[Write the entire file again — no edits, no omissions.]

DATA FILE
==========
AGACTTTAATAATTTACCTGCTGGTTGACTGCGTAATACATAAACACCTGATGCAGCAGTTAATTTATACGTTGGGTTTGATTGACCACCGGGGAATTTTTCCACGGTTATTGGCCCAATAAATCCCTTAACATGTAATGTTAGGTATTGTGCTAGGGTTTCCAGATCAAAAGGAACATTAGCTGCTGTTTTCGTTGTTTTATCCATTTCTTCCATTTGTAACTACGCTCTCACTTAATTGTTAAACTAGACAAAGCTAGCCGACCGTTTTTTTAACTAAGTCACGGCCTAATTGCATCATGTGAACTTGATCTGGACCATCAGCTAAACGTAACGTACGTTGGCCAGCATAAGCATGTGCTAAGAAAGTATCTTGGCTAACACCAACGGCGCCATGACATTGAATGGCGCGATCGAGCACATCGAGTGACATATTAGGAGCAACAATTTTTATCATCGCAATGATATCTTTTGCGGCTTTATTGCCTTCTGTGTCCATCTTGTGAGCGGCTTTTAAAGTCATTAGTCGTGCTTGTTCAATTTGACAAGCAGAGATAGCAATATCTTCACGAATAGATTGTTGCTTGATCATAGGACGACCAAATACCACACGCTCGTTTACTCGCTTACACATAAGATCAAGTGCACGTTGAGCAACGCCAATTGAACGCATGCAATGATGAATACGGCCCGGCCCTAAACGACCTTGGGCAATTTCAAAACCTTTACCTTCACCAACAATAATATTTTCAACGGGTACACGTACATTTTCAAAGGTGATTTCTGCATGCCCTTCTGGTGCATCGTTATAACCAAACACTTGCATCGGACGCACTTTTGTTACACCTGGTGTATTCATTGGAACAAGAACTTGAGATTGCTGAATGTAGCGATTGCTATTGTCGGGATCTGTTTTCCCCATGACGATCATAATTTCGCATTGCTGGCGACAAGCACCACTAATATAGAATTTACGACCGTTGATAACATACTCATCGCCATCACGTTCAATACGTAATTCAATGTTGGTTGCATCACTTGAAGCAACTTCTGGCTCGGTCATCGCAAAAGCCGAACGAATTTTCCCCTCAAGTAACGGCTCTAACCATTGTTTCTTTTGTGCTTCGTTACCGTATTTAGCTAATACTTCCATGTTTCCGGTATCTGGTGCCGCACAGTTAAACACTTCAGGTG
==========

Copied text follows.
AGACTTTAATAATTTACCTGCTGGTTGACTGCGTAATACATAAACACCTGATGCAGCAGTTAATTTATACGTTGGGTTTGATTGACCACCGGGGAATTTTTCCACGGTTATTGGCCCAATAAATCCCTTAACATGTAATGTTAGGTATTGTGCTAGGGTTTCCAGATCAAAAGGAACATTAGCTGCTGTTTTCGTTGTTTTATCCATTTCTTCCATTTGTAACTACGCTCTCACTTAATTGTTAAACTAGACAAAGCTAGCCGACCGTTTTTTTAACTAAGTCACGGCCTAATTGCATCATGTGAACTTGATCTGGACCATCAGCTAAACGTAACGTACGTTGGCCAGCATAAGCATGTGCTAAGAAAGTATCTTGGCTAACACCAACGGCGCCATGACATTGAATGGCGCGATCGAGCACATCGAGTGACATATTAGGAGCAACAATTTTTATCATCGCAATGATATCTTTTGCGGCTTTATTGCCTTCTGTGTCCATCTTGTGAGCGGCTTTTAAAGTCATTAGTCGTGCTTGTTCAATTTGACAAGCAGAGATAGCAATATCTTCACGAATAGATTGTTGCTTGATCATAGGACGACCAAATACCACACGCTCGTTTACTCGCTTACACATAAGATCAAGTGCACGTTGAGCAACGCCAATTGAACGCATGCAATGATGAATACGGCCCGGCCCTAAACGACCTTGGGCAATTTCAAAACCTTTACCTTCACCAACAATAATATTTTCAACGGGTACACGTACATTTTCAAAGGTGATTTCTGCATGCCCTTCTGGTGCATCGTTATAACCAAACACTTGCATCGGACGCACTTTTGTTACACCTGGTGTATTCATTGGAACAAGAACTTGAGATTGCTGAATGTAGCGATTGCTATTGTCGGGATCTGTTTTCCCCATGACGATCATAATTTCGCATTGCTGGCGACAAGCACCACTAATATAGAATTTACGACCGTTGATAACATACTCATCGCCATCACGTTCAATACGTAATTCAATGTTGGTTGCATCACTTGAAGCAACTTCTGGCTCGGTCATCGCAAAAGCCGAACGAATTTTCCCCTCAAGTAACGGCTCTAACCATTGTTTCTTTTGTGCTTCGTTACCGTATTTAGCTAATACTTCCATGTTTCCGGTATCTGGTGCCGCACAGTTAAACACTTCAGGTG